An introduction to "Dabbing" (inhaling CBD concentrates)

An introduction to "Dabbing" (inhaling CBD concentrates)

The first time I saw someone inhaling a dab of cannabis oil I thought it looked like they were consuming a more illicit substance. The process involved a blowtorch, a glass or titanium piece, and a thick, super sticky oily substance known as a “concentrate”. The concentrate immediately turned to clean milky white vapour upon meeting the heated glass and, as the water bubbled away, I inhaled a surprisingly clean hit with a herbal and super tasty piney aroma. It tasted like that beautiful smell you inhale when you open a fresh package of premium quality Hemp flowers, a smell that is often compromised during smoking because of the butane in your lighter and the combustion of the plant material.

I really didn’t fully understand what a dab was at the time, but I instantly knew it would replace vaping or smoking for me, as it just felt so healthy and clean, and probably the most flavourful method I’d come across. That was a couple years ago now, just before I started this legal CBD business. Since then, dabs have gotten only more popular, both in U.S states where it’s legal, like Washington and Colorado, and in the parts of the country that haven’t come around the corner yet. Illegal THC Dabs are being demonised as a dangerously powerful drug in those countries where THC cannabis is still illegal, while many smokers in legal states just scoff at dabbing as a stupid way to get higher than you need to, akin to chugging a beer, but the truth is dabbing is one of the cleanest and effective ways of delivering cannabinoids to the body.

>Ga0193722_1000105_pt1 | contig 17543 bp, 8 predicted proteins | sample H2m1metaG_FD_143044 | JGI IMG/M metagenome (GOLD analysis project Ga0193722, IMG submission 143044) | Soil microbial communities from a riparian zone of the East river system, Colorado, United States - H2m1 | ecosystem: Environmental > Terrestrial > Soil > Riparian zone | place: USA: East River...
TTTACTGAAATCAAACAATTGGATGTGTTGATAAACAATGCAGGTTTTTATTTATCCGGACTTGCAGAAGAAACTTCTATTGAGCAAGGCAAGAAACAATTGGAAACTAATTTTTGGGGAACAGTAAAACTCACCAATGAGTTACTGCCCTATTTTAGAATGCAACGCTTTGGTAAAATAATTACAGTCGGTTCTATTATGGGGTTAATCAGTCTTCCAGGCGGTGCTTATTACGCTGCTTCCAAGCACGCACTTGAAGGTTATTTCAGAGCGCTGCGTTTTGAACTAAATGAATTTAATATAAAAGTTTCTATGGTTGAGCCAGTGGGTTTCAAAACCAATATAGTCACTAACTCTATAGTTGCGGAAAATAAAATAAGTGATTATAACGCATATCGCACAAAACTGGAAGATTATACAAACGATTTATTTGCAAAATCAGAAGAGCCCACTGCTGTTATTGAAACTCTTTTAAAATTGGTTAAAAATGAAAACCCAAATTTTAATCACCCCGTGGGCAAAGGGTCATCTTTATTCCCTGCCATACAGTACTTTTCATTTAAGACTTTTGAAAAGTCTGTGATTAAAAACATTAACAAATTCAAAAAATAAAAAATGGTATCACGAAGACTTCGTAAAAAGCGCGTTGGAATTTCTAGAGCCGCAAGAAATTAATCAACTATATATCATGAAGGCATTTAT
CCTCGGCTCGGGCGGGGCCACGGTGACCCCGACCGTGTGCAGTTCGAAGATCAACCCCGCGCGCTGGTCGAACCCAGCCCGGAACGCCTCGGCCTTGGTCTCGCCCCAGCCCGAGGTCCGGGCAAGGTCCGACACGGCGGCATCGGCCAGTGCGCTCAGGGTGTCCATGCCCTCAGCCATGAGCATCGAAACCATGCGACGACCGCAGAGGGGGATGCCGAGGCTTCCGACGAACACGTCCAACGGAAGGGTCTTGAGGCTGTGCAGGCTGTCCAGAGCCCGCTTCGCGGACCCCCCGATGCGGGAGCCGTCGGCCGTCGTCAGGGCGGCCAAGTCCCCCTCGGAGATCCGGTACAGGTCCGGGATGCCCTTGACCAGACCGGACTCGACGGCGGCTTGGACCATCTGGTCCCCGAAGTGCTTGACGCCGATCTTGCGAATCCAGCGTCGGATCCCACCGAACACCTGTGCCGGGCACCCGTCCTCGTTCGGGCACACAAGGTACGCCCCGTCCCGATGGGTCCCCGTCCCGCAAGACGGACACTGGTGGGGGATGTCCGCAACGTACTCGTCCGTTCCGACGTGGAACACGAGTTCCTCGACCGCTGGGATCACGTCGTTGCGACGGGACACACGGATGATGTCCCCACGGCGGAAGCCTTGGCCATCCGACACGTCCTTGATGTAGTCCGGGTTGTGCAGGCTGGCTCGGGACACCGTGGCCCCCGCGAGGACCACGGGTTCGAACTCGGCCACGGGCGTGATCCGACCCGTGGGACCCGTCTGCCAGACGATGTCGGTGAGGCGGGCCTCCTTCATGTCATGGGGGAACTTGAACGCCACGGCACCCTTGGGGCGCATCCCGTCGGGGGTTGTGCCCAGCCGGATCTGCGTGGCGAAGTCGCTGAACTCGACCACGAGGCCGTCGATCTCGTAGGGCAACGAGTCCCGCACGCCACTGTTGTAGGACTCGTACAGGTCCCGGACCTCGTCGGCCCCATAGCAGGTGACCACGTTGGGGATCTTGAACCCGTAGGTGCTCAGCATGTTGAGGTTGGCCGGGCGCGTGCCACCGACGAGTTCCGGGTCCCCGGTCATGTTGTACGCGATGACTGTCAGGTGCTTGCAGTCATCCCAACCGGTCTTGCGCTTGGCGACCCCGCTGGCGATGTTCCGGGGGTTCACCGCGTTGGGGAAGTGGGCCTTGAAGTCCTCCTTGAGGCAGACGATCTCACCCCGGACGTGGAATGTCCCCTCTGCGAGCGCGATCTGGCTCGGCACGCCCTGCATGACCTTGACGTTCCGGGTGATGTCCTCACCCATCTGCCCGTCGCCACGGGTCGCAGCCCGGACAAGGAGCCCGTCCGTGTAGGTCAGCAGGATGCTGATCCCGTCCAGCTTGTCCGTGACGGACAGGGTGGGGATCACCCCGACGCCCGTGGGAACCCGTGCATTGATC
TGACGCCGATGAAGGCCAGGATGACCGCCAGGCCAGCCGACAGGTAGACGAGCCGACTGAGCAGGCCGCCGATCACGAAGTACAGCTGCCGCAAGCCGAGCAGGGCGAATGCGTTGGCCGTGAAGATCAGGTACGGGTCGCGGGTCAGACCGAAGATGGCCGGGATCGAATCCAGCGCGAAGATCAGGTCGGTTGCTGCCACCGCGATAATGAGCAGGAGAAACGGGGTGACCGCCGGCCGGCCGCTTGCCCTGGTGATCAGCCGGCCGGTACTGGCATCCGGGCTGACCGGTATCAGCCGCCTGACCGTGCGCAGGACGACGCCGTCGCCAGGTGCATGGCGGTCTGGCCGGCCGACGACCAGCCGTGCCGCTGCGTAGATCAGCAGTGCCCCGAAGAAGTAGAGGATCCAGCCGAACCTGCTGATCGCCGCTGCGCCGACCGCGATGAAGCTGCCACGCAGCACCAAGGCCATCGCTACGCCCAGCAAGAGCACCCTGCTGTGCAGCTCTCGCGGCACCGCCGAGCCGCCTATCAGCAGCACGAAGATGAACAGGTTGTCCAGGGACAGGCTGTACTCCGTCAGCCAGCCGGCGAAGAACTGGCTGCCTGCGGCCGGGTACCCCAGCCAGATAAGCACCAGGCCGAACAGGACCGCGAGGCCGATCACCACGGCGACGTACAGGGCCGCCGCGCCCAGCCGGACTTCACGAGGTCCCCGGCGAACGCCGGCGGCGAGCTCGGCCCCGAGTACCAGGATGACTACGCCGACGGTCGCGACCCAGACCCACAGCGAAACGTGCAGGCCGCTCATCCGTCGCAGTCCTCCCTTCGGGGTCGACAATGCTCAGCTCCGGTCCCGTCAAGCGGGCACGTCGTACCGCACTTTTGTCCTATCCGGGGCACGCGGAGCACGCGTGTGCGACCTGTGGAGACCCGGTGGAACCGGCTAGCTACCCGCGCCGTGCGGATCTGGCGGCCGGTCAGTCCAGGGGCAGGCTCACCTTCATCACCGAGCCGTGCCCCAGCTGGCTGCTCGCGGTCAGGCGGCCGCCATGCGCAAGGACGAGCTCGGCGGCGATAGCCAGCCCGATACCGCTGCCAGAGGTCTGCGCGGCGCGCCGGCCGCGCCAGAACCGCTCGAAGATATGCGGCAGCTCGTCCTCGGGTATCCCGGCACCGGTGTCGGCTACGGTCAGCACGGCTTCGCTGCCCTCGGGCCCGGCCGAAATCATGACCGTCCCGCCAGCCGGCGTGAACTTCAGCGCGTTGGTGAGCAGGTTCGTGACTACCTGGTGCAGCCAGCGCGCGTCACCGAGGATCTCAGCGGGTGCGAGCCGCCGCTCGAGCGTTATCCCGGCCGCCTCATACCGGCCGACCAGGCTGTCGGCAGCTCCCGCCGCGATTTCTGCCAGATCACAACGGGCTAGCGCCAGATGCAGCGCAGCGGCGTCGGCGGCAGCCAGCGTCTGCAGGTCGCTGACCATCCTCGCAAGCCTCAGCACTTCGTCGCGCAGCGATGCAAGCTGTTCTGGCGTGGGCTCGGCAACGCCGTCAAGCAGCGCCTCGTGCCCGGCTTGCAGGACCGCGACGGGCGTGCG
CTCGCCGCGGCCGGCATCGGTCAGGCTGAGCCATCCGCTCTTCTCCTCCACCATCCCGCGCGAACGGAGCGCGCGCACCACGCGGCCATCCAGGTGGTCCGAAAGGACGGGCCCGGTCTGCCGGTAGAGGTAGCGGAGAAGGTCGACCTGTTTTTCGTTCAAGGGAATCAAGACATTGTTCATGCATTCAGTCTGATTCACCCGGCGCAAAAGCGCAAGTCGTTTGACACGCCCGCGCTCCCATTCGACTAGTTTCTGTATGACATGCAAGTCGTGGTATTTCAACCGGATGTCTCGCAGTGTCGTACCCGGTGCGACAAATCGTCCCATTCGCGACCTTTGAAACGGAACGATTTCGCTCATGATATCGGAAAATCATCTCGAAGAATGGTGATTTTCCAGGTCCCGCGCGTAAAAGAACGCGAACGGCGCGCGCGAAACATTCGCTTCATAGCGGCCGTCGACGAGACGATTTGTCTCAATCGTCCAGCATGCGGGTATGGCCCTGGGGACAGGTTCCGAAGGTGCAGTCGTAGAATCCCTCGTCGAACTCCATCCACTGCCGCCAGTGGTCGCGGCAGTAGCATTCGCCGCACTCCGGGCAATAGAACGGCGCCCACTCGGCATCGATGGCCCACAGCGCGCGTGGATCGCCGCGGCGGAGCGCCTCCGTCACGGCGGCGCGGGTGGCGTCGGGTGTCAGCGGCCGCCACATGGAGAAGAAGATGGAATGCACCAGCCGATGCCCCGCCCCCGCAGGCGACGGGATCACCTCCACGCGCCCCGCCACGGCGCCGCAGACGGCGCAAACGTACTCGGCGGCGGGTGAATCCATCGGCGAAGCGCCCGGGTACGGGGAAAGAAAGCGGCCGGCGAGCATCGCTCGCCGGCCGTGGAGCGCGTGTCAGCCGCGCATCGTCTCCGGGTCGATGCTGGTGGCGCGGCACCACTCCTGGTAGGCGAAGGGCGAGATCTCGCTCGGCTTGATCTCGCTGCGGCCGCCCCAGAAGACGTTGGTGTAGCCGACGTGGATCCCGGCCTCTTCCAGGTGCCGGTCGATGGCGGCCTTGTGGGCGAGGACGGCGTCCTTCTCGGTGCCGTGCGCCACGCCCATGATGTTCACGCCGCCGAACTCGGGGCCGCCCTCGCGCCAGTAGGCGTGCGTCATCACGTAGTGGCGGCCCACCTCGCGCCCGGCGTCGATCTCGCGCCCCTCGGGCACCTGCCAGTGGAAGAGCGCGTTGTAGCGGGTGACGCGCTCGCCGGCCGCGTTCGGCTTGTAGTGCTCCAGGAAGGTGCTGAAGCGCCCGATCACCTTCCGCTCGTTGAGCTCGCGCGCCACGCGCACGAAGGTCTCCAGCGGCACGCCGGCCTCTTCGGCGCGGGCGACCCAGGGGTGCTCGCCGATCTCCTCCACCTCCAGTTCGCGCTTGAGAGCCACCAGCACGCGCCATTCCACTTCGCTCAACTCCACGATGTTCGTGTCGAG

Dabs are actually more interesting than they get credit for. Most evidence points to them being far healthier than the standard way of inhaling cannabinoids. There is no combustion of the plant material, no need for carriers like propylene glycol(PG) and vegetable glycerin(VG). The effects are quicker and cleaner than conventional smoking methods, and the bioavailability much higher than orally administered legal CBD cannabis concentrates (the substance that makes dabbing possible) Dabs promise more innovation than any other sector of the legal industry. And with the introduction of terpenes, it sure is a pleasurable way to enjoy CBD.

The Hardware

The traditional dab rig setup includes a water pipe with a nail, which are usually made from quartz glass or surgical grade titanium. You’ll also need a metal utensil to collect your concentrate and place it on that heated nail. The traditional setup requires a blowtorch to heat up the nail, but there are some very high-quality battery-powered devices now, which are known as E-nails (electric nails). As well as some small portable Dab pens.

To start off, you can buy an electronic nail, which plugs into your wall and heats itself to a specified temperature. These can be pricey, starting around £100 and getting more expensive if you want more control over the temperature. But it’s the easiest introduction into dabbing you can get.

“E-nail kits are a good investment. I have one at home, and you can really dial it down,” “You can do a low-temp dab on the e-nail to preserve more of the aroma compounds(known as terpenes) giving more flavoursome vapours which coat your taste buds. The other option is to buy a dab pen. They are similar to e-cigarettes or vape pens but have been modified to take single hits of CBD concentrates. Dab pens will run you £30 to £100 and will replicate most aspects of the traditional dab rig while also being portable and far more discreet.